For example, I never answer my phone. I don't even have a phone in my current gig. But whenever the phone used to ring I'd think, "It's a recruiter or it's a lawyer." And sometimes I'd wonder "What else is out there?"

Also, nerds get a high out of building stuff. When you stop getting that high because you understand the people and you've delivered the product three times, that's a sign. For me, when I stop learning, when I realize I haven't been scared in a while, that's when I start wandering.

Programming jobs sometimes incorporate brain teasers or problem solving during the interview process. Is there a way to prepare for those tests?

ML: As someone who's hiring, you want to see how a prospective employee thinks on his or her feet. There's probably ways to find the top 20 most interesting brain teasers. But the point is to see how the interview subject thinks.

As a system thinker who wants to understand the rules, It would be great to walk in and know the questions. But that's cheating. You're trying to learn about each other in this interview process. Great interview questions reveal not just what you know but also how you're reacting to this information.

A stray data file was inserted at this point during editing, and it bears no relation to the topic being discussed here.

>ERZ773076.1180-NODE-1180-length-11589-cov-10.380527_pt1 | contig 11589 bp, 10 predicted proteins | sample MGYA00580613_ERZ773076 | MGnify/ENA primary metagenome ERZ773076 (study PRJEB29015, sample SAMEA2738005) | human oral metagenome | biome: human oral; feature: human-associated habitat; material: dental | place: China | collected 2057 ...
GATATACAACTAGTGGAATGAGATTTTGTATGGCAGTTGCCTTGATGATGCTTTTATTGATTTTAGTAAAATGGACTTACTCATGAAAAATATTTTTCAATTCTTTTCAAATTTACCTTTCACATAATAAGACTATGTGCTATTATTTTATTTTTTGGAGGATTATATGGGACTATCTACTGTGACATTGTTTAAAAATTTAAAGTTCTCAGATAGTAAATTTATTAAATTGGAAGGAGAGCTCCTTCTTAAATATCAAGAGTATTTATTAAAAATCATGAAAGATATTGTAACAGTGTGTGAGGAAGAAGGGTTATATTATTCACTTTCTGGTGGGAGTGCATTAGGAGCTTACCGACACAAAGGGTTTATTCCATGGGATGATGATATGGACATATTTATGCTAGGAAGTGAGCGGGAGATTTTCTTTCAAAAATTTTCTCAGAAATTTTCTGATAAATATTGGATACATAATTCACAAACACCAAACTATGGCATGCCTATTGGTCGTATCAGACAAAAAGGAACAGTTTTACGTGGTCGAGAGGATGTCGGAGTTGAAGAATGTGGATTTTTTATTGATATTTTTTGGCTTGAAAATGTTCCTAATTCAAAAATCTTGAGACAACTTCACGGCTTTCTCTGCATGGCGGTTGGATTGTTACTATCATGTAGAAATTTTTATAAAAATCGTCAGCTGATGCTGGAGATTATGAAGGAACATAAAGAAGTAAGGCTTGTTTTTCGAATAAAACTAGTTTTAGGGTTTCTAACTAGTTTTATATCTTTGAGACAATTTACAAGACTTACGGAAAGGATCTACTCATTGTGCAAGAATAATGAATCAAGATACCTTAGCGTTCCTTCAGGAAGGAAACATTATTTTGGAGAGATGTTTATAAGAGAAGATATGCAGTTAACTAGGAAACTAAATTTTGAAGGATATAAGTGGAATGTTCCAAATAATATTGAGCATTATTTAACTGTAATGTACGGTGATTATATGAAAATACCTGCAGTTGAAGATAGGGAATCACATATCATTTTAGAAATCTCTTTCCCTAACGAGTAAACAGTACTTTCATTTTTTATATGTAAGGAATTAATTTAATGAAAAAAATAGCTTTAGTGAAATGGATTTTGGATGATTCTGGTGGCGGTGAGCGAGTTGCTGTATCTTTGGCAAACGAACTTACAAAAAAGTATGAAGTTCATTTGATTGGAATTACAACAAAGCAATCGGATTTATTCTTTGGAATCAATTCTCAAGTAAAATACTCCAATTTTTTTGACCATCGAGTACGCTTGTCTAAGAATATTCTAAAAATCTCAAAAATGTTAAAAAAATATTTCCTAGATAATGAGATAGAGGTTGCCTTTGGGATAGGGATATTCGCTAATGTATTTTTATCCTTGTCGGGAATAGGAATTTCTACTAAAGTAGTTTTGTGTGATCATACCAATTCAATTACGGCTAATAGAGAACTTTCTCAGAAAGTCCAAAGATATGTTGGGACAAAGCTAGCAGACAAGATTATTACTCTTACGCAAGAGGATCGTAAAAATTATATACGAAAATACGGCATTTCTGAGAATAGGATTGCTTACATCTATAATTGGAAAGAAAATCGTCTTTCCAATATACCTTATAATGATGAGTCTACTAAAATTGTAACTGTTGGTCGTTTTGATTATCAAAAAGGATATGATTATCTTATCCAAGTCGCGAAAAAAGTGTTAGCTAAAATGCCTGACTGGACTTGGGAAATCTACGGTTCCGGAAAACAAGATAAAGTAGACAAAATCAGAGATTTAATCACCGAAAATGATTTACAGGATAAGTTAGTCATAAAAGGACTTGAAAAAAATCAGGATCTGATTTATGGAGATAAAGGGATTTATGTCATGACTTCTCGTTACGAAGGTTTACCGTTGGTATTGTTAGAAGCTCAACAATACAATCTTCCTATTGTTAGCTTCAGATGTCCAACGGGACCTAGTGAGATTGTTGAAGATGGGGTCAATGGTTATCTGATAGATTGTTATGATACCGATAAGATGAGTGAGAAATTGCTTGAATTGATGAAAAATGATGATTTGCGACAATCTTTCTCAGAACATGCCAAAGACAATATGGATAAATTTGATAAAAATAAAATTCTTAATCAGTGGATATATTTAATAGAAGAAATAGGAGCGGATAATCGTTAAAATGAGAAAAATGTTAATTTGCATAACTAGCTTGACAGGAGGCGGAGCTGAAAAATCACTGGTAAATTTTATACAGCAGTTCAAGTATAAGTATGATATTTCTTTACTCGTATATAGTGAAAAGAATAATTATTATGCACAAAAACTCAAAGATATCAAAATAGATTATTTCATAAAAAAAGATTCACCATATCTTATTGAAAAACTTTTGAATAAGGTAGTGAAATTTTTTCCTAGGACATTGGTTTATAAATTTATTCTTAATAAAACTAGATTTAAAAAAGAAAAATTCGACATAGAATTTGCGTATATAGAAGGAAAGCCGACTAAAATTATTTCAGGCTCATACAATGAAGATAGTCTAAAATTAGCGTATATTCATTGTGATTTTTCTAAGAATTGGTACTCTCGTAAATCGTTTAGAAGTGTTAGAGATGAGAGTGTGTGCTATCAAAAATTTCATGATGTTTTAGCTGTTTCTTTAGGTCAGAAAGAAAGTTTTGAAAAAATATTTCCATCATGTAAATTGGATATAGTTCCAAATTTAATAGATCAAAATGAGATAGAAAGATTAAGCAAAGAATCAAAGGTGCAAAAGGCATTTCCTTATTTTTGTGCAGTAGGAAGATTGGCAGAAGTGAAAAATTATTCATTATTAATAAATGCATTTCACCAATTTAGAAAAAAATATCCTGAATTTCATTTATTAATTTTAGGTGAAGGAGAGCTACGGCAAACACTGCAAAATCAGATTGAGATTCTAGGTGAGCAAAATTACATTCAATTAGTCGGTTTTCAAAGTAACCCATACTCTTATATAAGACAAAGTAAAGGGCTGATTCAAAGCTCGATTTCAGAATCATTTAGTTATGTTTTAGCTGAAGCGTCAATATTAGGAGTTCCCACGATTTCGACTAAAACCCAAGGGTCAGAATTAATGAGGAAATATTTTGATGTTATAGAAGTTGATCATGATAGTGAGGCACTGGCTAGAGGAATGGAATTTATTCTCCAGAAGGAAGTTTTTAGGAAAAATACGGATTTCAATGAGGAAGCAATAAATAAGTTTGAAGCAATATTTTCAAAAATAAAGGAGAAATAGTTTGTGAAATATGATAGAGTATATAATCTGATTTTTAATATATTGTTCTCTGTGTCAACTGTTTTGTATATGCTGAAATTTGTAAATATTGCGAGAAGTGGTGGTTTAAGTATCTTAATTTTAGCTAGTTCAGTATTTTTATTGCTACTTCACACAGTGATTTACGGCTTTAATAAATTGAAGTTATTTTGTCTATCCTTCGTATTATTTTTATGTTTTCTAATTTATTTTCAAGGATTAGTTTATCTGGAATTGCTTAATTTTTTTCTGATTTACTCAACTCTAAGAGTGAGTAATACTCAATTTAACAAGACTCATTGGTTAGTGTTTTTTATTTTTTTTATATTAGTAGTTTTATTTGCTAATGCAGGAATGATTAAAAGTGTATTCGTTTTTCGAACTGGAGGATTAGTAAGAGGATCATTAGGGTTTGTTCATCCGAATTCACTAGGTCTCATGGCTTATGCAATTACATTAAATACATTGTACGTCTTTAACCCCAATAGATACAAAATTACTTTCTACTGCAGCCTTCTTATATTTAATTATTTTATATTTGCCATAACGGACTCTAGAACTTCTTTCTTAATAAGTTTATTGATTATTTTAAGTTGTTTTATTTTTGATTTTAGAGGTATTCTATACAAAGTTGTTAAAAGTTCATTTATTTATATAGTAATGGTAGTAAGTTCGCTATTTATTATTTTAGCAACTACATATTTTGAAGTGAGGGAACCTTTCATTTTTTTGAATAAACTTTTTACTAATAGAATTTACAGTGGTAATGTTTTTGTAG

How many interview callbacks is too many? When does it become a red flag?

ML: If you're coming back for the third time, what does that say about the organization? Can they assess and can they execute? Do you want to work at a place where they can't make a call? That's the first thing that comes to mind.

But sometimes you can discern a theme from each interview. There's the getting to know you interview. Then the next one is the deep technical interview. And then there's the cultural fit interview. The question to ask is: Is there progress being made? A healthy interview process has a sense of progress.

Interviews go both ways. You're learning as much about them as they're learning about you.